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In Photoshop Lightroom 3 Advanced Techniques, photographer Chris Orwig shows how to master the subtleties of Lightroom 3 and maximize its efficiency. The course begins with an in-depth exploration of Lightroom catalogs to keep track of photos, collections, keywords, stacks, and more. Along the way, Chris shows how to integrate Bridge and Photoshop in the Lightroom workflow and shares advanced techniques, including image editing with the adjustment brush, automating actions, using plug-ins and extensions, exporting to email or an FTP server, and more. Exercise files are included with the course.
Over the last few chapters, we have been learning about how important Lightroom catalogs actually are; therefore, it's worthwhile to take a few minutes to talk about how we can back up these catalogs, how we can protect this really important and valuable aspect of our overall Lightroom workflow. Well, one of the things that you can do is you can set up a few preferences to expedite this overall process. To do that, navigate up to your Lightroom pulldown menu and then here click on Catalog Settings. This will open up the Catalog Settings dialog.
Now, inside of this dialog, we want to go to the General tab, and we want to do a few things here. One is if we go down to Backup, we can back up this catalog in number of different ways. Here you can see some of the options: Never--which definitely isn't a good idea--Once a month, when exiting; Once a week; Once a day; Every time; or When Lightroom exits next--or the next time you close Lightroom. Now, the great thing about this is you can do this when you're done with Lightroom. Now what I find in my workflow is that a lot of times I'll leave Lightroom open for an extended period of time, maybe even a week.
So what I'll like to choose is either Once a day or Every time Lightroom exits. The great thing about this is that it will open a dialog, and if you don't want a back up, you can always skip this. Now, in your own workflow, I recommend that you choose the option which will allow you to backup Lightroom at least approximately once a week. That's probably a pretty good idea. Now that being said, as your catalog grows in size, it's going to take longer to back up. So, you will want to think about this, yet you want to begin to allocate some time for backup to really integrate this into your workflow.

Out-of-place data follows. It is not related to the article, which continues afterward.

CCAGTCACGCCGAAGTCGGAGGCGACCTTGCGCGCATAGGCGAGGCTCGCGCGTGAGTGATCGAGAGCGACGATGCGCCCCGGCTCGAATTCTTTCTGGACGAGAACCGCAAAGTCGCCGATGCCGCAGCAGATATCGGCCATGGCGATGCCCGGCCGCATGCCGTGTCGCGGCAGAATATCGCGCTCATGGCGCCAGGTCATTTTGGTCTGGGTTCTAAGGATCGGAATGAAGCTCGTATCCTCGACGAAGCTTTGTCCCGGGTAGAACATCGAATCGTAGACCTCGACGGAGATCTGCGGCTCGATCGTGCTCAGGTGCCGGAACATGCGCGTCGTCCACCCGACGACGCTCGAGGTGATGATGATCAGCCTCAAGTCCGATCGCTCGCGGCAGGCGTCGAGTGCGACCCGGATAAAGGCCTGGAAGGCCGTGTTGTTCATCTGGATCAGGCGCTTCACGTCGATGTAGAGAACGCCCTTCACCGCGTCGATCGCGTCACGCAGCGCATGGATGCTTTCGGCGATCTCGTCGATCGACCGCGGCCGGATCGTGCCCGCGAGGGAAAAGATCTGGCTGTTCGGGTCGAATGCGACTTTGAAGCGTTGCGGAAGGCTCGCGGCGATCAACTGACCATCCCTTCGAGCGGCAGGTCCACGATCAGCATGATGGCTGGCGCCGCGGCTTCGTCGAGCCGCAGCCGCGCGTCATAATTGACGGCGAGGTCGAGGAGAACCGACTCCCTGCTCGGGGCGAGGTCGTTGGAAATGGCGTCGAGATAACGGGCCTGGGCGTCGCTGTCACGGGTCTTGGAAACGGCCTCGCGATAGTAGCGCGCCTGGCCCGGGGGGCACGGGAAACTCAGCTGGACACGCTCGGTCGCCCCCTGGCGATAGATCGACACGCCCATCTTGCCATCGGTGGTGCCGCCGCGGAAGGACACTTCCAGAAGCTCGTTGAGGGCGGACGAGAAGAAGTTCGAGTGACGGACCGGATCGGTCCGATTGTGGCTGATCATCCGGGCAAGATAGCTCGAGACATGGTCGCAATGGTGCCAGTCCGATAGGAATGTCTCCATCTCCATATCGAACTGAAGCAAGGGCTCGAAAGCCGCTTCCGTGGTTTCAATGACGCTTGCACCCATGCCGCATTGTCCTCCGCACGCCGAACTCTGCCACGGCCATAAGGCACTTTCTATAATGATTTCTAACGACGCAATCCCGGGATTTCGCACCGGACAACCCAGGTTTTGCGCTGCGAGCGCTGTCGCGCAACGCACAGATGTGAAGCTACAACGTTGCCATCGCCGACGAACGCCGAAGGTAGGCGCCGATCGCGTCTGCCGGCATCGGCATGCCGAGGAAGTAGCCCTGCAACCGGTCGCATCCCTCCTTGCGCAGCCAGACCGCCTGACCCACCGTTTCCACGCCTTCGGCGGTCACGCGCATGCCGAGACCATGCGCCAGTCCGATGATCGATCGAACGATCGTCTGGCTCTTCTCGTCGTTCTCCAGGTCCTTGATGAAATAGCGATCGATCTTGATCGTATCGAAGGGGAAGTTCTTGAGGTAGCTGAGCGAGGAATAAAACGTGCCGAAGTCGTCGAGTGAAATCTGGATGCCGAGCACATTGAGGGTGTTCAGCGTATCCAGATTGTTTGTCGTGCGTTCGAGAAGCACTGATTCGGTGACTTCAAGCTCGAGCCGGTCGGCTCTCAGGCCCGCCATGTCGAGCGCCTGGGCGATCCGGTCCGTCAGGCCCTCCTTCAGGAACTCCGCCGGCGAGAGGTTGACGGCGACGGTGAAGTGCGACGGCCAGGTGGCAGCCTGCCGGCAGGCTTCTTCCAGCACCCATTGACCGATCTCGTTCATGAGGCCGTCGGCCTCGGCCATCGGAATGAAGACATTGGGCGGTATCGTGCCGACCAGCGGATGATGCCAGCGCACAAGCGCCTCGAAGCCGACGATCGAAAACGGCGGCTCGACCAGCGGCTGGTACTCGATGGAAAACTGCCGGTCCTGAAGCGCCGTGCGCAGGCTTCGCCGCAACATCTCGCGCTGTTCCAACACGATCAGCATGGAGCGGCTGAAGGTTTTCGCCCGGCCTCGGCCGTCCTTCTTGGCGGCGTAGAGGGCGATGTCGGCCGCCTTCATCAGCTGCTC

So, here I am just going to choose Every time Lightroom exits, because in my workflow I tend to have my computer on a lot. Lightroom is on a lot. So this way I'll be sure at least back up once a week. So every time it exits, there it is. I close out of that. Then I am going to go to my Lightroom pulldown menu and quit Lightroom. Now when I do that, it's going open up this dialog, and there is some important information here. Let's walk through it. For starters, it says, "Hey, this is your preference to back up every time when you close Lightroom." Okay, great.
This next line is a note. It says, "This is only going to back up your catalog, not your photos. In other words, Lightroom is going to take care of its own space. It's not going to take care of your images. You are going to need to do that outside of Lightroom. It's going to work on the catalog, save a backup version of that for you. Awesome! So, we really want to focus in on that. That's what's happening here. Now, where is it going to back up to? Well, by default it's the same folder as your catalog. Here, you can see it's in my Pictures folder, and then there is that subfolder, LR-3 Demo/, backups are inside of there.
A couple of options you want to definitely leave on. Test the integrity, make sure the catalog is whole, and optimize the catalog. In other words, this will go through the catalog, really clean it up, and what this will do for you is it will boost Lightroom's performance. Now, you can see here that I've chosen this option to back up each time I close Lightroom. Now, I am not necessarily saying that you need to choose that option, but you do need to choose an option which will allow you, or enable you, to back up at least once a week. If ever you don't want a back up, you can always skip it, or sometimes you'll see skip till tomorrow.
So, here you always have that flexibility. Well, in my case what I want to do is back this up, so I'll go ahead and click Backup. That will then tests the integrity, optimize the catalog. Voila! If we go to my Pictures folders here on the hard drive, you'll see I have this folder where my catalog resides, and inside of Backups I now have a brand-new backup of that catalog. You'll notice it's named exactly the same; it's just saved in a different location.
Now that we've set up this preference to create this backup catalog, let's dig a little bit deeper into this topic of backups and catalogs, and let's do so in the next movie.
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